A group of women business owners, concerned about the impact migraines have on the work force, has joined health-related agencies in promoting June as National Migraine Awareness Month.
Women in Public Policy (WIPP), which is comprised of more than a million small business operators, has launched its own Migraine Awareness Project.
“We want to call attention to this as a serious business issue,” explained WIPP president and co-founder Barbara Kasoff. “I don’t think the general public has an understanding of how incapacitating migraines can be – and the loss in productivity that can result from them.”
“Our focus is women in business,” Kasoff said. “But we strongly encourage anyone out there with questions or concerns about this debilitating condition to sign on and participate.”
Participating in the discussion will be Andrew Charles, MD, director of the Headache Research and Treatment Program at UCLA’s David Geffen School of Medicine.
While there is no cure for migraines, doctors and sufferers alike see prompt diagnosis and treatment as the No. 1 weapon against the condition.
“Migraines beget migraines,” Charles told National Public Radio recently. “The more of them you have, the more vulnerable you are to having another.”
Women More Likely to Have Migraines
Statistics from the U.S. Department of Health and Human Services indicate that three out of every four migraine sufferers are women, who miss work an average of 5.5 days a year as a result. An estimated 18 percent of all women experience migraines at some point during their lives, compared with 6 percent of the male population.
Those figures are mirrored in military personnel returning from war zones in Iraq and Afghanistan. One in five returning veterans report suffering migraines.
Migraine triggers among vets have been traced to two sources: the stress of living in a war zone 24/7; and actually suffering a concussion from proximity to IED blasts and other explosions.
Eighteen percent of women experiencing depression and anxiety while serving a tour in a war zone report migraines upon their return, versus 6 percent of the men.
Worse Than a Bad Headache
Patients and doctors emphasize that migraines are far worse than ‘a bad headache.’
“Migraines are not even in the same class,” said Mary Cantando, a WIPP member and CEO of The Woman’s Advantage, a firm helping women start their own businesses.
“I could hardly even make the call to cancel my meetings,” she says. “I used to tell people, ‘If my house caught on fire, I would not get out of bed.’
Cantando considers herself fortunate because her migraines lasted only six months between onset, following a hysterectomy a decade ago, and effective treatment. During that period she suffered from migraines as many as three days a week “six hours at a clip.”
While being able to work from her home in Raleigh, N.C., was an advantage –- she could lie down when stricken –- her job also necessitated road travel.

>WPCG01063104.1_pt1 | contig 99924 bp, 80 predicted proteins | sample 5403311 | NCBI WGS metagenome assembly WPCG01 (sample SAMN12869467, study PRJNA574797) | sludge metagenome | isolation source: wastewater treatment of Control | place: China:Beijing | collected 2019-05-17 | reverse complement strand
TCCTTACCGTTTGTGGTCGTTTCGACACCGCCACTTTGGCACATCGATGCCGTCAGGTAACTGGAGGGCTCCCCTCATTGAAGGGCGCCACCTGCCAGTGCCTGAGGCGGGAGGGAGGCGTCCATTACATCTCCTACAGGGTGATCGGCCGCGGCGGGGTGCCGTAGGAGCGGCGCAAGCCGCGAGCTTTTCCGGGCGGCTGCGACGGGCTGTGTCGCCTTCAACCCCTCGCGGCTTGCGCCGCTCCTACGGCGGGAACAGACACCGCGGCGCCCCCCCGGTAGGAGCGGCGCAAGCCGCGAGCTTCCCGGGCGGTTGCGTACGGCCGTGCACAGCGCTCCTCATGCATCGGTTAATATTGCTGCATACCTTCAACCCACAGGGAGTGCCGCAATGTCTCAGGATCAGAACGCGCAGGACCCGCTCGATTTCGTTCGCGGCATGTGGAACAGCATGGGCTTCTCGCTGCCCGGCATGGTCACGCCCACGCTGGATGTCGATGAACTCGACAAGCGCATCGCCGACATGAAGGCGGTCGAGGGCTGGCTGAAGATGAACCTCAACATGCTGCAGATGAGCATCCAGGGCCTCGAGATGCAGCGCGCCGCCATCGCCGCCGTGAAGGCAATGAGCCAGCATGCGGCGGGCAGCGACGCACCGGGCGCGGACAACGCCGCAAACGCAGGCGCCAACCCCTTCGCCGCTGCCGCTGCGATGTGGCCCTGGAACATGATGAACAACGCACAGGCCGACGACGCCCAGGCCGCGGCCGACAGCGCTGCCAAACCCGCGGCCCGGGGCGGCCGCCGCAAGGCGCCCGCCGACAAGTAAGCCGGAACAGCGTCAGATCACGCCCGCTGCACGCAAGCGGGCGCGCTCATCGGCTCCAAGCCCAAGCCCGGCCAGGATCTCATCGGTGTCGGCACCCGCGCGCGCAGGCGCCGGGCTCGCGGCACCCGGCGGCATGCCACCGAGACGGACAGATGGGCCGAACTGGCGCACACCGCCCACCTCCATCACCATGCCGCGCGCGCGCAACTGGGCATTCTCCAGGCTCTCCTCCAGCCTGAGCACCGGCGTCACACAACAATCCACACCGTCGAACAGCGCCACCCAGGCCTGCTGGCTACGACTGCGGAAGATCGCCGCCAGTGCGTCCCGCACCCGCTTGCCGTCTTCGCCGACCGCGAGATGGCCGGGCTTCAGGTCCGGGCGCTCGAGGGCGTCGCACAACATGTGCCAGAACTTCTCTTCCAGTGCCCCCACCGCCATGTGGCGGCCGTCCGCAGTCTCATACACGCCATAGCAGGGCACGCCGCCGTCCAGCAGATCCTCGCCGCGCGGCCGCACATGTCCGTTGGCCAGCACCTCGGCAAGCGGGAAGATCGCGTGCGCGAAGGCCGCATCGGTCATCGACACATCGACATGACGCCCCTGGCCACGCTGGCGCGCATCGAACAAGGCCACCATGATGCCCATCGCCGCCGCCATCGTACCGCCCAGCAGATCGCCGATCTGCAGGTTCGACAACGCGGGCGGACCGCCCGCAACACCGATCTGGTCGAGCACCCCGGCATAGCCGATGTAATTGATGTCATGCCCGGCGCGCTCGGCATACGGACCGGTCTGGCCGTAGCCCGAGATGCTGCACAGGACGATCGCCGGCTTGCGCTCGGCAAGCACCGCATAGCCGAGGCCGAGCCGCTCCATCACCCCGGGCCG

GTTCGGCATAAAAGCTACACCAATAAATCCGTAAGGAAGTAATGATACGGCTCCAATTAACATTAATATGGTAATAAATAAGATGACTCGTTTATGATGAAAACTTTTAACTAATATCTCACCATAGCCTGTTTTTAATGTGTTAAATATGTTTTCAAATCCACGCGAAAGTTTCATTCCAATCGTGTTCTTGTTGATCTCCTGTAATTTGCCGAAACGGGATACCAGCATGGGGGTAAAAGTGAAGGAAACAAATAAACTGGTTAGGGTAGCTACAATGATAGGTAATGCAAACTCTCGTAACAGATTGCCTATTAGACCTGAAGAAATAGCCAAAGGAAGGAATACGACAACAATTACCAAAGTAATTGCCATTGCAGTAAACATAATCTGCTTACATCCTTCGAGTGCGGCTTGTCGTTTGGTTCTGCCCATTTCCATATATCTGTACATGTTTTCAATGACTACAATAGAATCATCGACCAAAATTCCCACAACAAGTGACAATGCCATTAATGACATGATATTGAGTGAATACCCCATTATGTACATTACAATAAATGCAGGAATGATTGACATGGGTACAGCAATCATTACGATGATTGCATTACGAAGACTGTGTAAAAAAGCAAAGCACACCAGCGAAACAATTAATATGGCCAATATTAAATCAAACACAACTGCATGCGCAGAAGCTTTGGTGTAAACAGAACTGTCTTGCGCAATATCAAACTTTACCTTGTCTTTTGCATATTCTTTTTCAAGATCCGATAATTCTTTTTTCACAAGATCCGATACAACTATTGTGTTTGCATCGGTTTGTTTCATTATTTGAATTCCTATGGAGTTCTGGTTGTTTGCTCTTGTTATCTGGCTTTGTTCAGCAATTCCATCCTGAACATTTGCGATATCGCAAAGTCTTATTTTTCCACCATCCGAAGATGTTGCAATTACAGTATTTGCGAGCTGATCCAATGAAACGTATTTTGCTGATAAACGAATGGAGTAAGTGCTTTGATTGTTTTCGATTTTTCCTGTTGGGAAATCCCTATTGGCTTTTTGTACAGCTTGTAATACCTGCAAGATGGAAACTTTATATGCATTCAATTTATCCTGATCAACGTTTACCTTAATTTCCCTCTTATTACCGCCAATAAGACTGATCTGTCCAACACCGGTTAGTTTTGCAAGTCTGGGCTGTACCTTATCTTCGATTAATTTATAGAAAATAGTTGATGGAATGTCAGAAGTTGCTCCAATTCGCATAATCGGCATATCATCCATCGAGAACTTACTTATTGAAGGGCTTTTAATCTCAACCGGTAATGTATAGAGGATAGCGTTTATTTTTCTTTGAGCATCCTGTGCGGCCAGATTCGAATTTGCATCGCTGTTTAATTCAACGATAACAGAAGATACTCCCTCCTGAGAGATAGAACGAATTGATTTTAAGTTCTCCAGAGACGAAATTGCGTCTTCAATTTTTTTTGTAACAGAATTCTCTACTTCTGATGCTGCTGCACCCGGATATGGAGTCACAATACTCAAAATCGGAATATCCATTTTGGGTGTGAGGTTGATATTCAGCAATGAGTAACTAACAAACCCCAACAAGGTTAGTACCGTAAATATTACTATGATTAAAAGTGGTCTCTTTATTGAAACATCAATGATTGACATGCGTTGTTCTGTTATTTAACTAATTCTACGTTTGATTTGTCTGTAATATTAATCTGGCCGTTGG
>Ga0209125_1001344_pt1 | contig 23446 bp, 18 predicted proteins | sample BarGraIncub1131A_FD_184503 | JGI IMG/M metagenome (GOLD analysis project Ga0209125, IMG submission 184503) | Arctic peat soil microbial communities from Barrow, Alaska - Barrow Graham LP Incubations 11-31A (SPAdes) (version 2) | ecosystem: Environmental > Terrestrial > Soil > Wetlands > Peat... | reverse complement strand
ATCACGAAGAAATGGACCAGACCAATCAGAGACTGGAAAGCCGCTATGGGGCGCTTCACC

She recalls being hit by a migraine just two miles from home on one trip.
“I couldn’t even make it the last few miles,” she says. “I had to pull over and lie down on the seat for a couple of hours.”
In Charlotte,N.C., Jerri-Lynn Newell had her first migraine nearly 40 years ago while in elementary school. She was told she was “too young (for migraines), that it was impossible for me to have those killer headaches,” which sometimes lasted two days.
She vividly remembers as a sophomore in high school going “totally blind for a couple of minutes.”
Newell, who works part-time as a fulfillment analyst for Coca-Cola, says the attacks now occur only about once a month. Occasionally she has had to go home, but more often has tried to “muddle through and not miss work.”
Barbara Kasoff said she hears that all too often from WIPP members.
They “power through” a meeting or presentation, said Kasoff, who has owned and managed telecommunications companies in the U.S.and Australia.
“But you are not on top of your game in those situations.”
Mary Cantando of Raleigh agrees.
“I’ve lost thousands of dollars in terms of productivity time,” she said. “And I certainly never made any business decisions while in that condition.”
Relief came for Cantando after she and her doctor closely reviewed her detailed diary of everyday activities and habits. Sugar intake and even the occasional glass of wine with dinner proved to be the culprits in her case.
As soon as she experiences the light-headedness that precedes her migraines, Jeri-Lynn Newell finds that prescribed medication, along with walking or other exercise, arrests the onset.
Newell and Cantando both urge early diagnosis for anyone suffering.
“Make the time and financial investment, and understand that there are doctors who can help,” Cantando stressed. “Work with them to uncover the patterns and make the necessary life changes.”